Cars use an average 35% more fuel than the manufacturers claim, and those which are said to be most efficient are among the worst offenders, according to research carried out on behalf of Nos television.
The main reason is that manufacturers use officially-approved testing methods which fail to reflect real driving conditions and have not changed in decades, critics say.
The broadcaster bases its claims on research by Travelcard, a company which provides petrol station smart cards to the business car market.
The 400,000 cars in the Netherlands which use the Travelcard system were found to have used 402 million litres of fuel last year. However, based on the manufacturers’ estimates, this should have been 290 million litres, Nos says.
‘This mounts up to an extra cost of several hundred euros,’ Travelcard director Jan-Reint Vink told the broadcaster. ‘We are also emitting more CO2 than expected. Whoever believes the manufacturers claims is mad.’
‘You can only approach the official estimates if you drive constantly at 80 kph and sit behind a lorry,’ Vink said. ‘That is not normal driving behaviour.’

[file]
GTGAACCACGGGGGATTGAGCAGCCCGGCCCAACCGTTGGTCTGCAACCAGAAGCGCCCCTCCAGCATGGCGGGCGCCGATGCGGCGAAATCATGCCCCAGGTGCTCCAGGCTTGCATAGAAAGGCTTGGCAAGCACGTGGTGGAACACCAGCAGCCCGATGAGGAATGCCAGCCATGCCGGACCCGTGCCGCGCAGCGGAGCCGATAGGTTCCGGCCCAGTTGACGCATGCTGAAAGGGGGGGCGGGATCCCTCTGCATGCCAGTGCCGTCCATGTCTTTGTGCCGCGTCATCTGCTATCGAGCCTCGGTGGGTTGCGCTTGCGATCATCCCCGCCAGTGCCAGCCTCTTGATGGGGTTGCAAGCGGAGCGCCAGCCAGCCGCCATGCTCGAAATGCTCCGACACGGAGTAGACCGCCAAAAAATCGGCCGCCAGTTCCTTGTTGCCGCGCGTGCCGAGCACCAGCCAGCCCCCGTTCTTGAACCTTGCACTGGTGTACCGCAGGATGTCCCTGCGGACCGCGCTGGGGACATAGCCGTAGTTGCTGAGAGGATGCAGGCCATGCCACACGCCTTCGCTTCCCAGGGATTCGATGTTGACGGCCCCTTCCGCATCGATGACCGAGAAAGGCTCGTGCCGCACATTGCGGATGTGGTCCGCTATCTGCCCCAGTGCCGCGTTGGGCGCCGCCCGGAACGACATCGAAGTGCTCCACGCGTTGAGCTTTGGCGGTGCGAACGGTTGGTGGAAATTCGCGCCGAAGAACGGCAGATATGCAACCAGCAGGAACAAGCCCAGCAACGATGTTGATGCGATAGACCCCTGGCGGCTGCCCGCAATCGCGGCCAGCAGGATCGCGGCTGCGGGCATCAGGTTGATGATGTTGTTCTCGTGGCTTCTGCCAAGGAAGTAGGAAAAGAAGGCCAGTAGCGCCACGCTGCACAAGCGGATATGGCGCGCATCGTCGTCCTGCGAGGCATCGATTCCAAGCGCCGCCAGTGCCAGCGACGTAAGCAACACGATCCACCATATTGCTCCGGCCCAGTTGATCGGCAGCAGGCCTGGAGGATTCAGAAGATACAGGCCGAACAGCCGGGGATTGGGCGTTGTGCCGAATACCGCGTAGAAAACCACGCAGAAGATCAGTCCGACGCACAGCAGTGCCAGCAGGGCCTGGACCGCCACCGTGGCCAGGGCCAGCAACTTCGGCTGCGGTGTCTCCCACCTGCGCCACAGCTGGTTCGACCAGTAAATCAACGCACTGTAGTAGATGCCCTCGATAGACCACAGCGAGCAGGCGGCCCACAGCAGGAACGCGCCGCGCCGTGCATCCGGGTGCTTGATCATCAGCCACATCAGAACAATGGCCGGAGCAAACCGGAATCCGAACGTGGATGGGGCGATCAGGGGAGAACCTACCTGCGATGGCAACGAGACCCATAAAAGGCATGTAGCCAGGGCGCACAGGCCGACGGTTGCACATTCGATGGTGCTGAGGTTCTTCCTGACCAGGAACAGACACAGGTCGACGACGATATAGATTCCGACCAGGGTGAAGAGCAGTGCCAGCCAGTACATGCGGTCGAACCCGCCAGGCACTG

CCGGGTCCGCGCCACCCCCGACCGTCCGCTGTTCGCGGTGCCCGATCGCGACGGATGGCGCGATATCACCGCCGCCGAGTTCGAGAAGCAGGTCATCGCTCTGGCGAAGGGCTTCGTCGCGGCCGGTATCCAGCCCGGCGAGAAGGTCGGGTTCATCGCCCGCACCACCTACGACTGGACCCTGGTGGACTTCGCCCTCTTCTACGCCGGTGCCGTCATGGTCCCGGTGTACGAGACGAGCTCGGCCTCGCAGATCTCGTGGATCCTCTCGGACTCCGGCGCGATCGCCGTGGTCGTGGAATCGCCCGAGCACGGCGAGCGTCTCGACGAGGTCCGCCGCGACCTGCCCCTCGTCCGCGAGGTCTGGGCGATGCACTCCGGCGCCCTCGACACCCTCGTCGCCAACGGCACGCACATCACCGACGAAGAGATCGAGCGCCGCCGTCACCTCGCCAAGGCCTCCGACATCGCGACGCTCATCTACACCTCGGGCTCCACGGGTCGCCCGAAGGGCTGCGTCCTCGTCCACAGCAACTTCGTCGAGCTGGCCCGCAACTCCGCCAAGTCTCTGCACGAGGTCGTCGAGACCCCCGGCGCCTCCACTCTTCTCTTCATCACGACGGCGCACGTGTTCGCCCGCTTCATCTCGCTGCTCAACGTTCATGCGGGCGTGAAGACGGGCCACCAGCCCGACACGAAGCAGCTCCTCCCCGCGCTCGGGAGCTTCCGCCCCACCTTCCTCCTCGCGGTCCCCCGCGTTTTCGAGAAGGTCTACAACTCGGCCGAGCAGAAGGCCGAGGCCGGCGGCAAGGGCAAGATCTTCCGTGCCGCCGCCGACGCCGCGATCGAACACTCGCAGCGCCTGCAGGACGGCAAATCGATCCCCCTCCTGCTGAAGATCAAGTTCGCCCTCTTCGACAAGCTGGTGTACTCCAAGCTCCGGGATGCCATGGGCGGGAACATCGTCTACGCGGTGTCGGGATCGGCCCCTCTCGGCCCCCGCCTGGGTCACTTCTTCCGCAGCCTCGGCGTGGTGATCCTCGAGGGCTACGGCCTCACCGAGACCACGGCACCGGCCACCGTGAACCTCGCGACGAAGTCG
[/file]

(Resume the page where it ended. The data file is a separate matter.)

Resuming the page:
Some cars which on paper are among the most economic to drive use some 45% more fuel than the official estimates.
VVD parliamentarian Helma Neppérus said a reaction that a new method needs to be devised to calculate how much petrol economy cars use.
Cars with low CO2 emissions are subject to hefty tax cuts in the Netherlands.
Neppérus said she planned to ask junior finance minister Frans Weekers to look into the claims.
Junior infrastructure minister Wilma Mansveld also called for change, Nos television said. The issue has already been raised in Brussels and the Netherlands is at the forefront of efforts to devise a new system, she said in a statement.
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